RSA building could sell for $1
Cambridge may lose one of its oldest landmarks to the wrecker's ball, with plans lodged at Waipa District Council to demolish the former RSA building.
But its owner says all is not not lost for the 1877 landmark and is even floating the idea of flogging it for a dollar to whoever can take it away.
Tauranga man Robert Lee, who owned the site with his late brother, former Waipa deputy mayor Peter Lee, told the Waikato Times yesterday he had sold the building and land "subject to its removal".
"If the council allows it (the resource consent) I have two choices, I could either move it to another site or have it knocked down," he said.
"Obviously my preferred option is to have it removed."
The building could be listed on Trade Me, he said.
"I may put in on Trade Me with a listing to buy it for $1 and whoever buys it can come and take it away and re-site it." The Lee brothers bought the building in May 2005 for $525,000 from two Auckland investors.
They had bought the building from the RSA, which was forced to sell it because of dwindling membership.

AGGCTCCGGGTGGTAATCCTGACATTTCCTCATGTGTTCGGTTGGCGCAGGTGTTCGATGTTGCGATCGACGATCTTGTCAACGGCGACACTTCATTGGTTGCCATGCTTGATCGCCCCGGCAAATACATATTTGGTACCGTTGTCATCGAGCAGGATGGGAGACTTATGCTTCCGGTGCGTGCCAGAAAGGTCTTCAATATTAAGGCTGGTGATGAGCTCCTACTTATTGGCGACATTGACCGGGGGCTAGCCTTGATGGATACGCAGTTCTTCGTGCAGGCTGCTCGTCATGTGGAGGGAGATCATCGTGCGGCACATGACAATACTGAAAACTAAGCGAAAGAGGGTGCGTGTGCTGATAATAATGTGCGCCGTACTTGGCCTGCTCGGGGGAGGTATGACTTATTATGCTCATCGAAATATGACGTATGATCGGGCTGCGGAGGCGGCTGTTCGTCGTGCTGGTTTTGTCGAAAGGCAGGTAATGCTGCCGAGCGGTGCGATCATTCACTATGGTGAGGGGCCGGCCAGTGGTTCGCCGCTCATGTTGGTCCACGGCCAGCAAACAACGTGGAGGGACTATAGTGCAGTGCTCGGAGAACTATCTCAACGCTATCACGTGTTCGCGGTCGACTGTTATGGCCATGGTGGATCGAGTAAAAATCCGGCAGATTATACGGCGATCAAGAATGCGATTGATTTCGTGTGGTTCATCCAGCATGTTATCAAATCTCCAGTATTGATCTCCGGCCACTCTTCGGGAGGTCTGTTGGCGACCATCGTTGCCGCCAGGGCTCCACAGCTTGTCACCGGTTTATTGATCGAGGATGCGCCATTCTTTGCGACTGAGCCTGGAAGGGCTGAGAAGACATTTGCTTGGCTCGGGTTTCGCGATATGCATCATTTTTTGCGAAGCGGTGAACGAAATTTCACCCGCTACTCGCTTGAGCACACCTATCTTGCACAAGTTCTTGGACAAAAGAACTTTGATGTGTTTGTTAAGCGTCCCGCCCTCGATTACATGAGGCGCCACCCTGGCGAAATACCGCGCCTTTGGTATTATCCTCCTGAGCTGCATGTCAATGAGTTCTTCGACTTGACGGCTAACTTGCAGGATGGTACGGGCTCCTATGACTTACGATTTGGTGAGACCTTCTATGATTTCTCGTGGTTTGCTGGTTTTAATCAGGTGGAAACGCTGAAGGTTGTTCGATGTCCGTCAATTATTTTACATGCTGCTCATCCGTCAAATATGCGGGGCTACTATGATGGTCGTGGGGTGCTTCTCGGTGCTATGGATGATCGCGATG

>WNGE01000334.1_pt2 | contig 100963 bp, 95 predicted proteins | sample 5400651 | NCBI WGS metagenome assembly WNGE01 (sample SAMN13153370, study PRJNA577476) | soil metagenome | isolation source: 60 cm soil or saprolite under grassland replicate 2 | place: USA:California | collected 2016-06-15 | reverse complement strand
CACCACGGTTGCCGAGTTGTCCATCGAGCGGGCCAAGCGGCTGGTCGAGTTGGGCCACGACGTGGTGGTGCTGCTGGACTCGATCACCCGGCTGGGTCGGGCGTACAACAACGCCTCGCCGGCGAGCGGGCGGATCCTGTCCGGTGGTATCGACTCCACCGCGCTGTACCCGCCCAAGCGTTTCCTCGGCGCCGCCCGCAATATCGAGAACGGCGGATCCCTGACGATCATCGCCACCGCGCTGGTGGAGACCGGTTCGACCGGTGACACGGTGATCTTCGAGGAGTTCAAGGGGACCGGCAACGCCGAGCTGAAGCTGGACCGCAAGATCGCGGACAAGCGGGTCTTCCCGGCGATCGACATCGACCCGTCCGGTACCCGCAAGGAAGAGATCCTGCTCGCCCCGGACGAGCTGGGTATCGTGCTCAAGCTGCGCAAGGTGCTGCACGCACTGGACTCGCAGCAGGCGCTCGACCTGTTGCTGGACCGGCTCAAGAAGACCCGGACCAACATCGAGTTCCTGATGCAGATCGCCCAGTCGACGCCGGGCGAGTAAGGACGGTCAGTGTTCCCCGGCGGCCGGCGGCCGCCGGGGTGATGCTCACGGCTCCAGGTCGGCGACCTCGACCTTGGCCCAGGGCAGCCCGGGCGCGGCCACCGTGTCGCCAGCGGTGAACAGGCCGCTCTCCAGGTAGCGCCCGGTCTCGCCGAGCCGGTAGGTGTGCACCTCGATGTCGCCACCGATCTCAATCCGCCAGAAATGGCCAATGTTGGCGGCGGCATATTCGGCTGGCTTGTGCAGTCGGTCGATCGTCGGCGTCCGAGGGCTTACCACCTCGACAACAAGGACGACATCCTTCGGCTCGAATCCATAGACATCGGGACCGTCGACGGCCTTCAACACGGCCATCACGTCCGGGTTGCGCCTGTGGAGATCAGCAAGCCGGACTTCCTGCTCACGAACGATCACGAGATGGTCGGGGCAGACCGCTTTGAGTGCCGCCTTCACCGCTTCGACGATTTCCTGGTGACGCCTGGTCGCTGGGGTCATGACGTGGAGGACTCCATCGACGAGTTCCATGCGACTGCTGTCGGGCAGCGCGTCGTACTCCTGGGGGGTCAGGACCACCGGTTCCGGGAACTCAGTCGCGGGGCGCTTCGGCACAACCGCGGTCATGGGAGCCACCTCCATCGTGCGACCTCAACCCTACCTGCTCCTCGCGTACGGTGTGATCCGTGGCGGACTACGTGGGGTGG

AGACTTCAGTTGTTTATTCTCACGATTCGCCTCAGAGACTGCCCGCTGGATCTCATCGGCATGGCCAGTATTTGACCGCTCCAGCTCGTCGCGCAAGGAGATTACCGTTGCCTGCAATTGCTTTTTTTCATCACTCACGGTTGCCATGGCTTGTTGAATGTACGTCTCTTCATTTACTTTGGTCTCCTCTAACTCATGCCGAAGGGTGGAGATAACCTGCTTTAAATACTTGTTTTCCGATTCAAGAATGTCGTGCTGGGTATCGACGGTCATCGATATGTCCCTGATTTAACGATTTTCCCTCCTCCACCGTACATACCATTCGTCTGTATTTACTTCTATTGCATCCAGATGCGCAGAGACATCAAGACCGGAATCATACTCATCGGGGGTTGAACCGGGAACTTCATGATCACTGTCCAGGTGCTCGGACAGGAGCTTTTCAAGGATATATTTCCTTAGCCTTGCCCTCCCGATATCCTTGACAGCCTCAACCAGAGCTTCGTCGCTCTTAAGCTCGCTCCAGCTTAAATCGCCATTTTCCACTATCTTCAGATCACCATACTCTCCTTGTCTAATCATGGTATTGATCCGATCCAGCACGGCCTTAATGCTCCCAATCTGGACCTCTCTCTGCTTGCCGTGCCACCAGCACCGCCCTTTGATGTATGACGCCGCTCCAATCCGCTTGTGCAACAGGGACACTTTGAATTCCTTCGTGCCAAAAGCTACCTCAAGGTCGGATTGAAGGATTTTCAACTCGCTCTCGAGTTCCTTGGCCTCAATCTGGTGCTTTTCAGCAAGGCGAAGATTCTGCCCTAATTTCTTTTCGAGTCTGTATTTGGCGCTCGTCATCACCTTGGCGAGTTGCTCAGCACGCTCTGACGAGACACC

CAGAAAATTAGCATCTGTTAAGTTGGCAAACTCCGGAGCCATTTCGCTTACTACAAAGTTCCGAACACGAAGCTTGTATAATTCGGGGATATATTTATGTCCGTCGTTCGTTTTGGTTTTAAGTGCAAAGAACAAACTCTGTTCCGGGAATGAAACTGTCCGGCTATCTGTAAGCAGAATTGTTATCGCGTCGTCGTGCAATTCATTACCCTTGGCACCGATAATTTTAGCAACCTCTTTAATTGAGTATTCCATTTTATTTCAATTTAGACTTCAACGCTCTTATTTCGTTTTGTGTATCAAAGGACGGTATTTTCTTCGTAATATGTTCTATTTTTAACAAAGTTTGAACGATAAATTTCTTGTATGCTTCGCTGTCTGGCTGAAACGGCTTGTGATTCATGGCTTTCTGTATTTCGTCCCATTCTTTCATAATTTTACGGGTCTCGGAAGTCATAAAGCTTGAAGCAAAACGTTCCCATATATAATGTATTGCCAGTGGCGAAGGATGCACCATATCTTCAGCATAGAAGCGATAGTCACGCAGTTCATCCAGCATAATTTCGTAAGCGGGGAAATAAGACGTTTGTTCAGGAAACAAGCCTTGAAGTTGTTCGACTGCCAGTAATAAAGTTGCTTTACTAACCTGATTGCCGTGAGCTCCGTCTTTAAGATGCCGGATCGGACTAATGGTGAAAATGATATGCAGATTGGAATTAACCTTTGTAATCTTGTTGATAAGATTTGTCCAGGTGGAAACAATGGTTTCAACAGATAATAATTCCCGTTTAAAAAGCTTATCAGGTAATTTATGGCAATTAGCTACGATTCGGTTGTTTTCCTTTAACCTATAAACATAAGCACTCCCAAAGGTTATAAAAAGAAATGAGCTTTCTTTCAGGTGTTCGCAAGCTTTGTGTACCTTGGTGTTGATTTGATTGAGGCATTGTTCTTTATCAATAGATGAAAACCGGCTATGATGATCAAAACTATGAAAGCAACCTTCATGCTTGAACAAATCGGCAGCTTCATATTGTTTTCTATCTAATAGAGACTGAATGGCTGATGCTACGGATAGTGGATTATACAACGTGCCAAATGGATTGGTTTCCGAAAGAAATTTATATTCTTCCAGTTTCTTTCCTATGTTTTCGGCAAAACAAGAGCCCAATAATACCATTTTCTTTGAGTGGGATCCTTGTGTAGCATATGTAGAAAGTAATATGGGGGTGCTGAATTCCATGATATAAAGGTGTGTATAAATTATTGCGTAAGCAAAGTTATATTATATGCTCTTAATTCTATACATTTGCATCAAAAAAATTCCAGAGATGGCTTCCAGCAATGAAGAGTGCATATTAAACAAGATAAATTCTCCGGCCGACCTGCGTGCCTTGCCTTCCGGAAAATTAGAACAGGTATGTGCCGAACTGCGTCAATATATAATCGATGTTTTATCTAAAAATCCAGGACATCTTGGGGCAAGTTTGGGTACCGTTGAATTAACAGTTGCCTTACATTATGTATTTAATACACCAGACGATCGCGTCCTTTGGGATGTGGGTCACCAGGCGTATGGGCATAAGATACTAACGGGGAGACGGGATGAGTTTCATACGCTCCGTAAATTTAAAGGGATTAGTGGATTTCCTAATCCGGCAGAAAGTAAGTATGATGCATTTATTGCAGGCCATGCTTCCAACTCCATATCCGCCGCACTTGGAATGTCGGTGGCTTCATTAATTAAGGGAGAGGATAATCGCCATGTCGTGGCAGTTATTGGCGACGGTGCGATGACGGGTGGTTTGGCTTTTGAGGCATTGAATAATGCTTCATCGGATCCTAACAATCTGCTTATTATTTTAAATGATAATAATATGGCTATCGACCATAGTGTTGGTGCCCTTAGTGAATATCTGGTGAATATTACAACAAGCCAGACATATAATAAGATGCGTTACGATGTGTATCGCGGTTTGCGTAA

Mr Lee said the buyer was a local businessman who had no interest in keeping the century-old building and had plans to build new premises on the site.
"If you go inside there are all new facilities inside, it has been completely renovated over the years," Mr Lee said.
The building was originally built for the Waikato Farmers' Club in 1877 and donated to the RSA in 1941.
The New Zealand Historic Places Trust has granted authorisation for the building to be demolished, but has stated that “whilst the building has undergone significant alteration and modification over the last 135 years since its construction in 1877, it still possesses important archaeological values”. Former Cambridge Community Board member Lesley Wyatt said she would fight any demolition plans.
"It shouldn't be destroyed, it's as simple as that," she said.
"Cambridge has already lost so many of its historic buildings, and we can't lose this one too." The outside of the building had remained virtually untouched, she said.
"And the building is completely sound."
Waipa District Council spokeswoman Lisa Nairne said the building was listed in the district plan as a heritage building.
The public can have its say until September 5. Contact Waipa District Council to make a submission.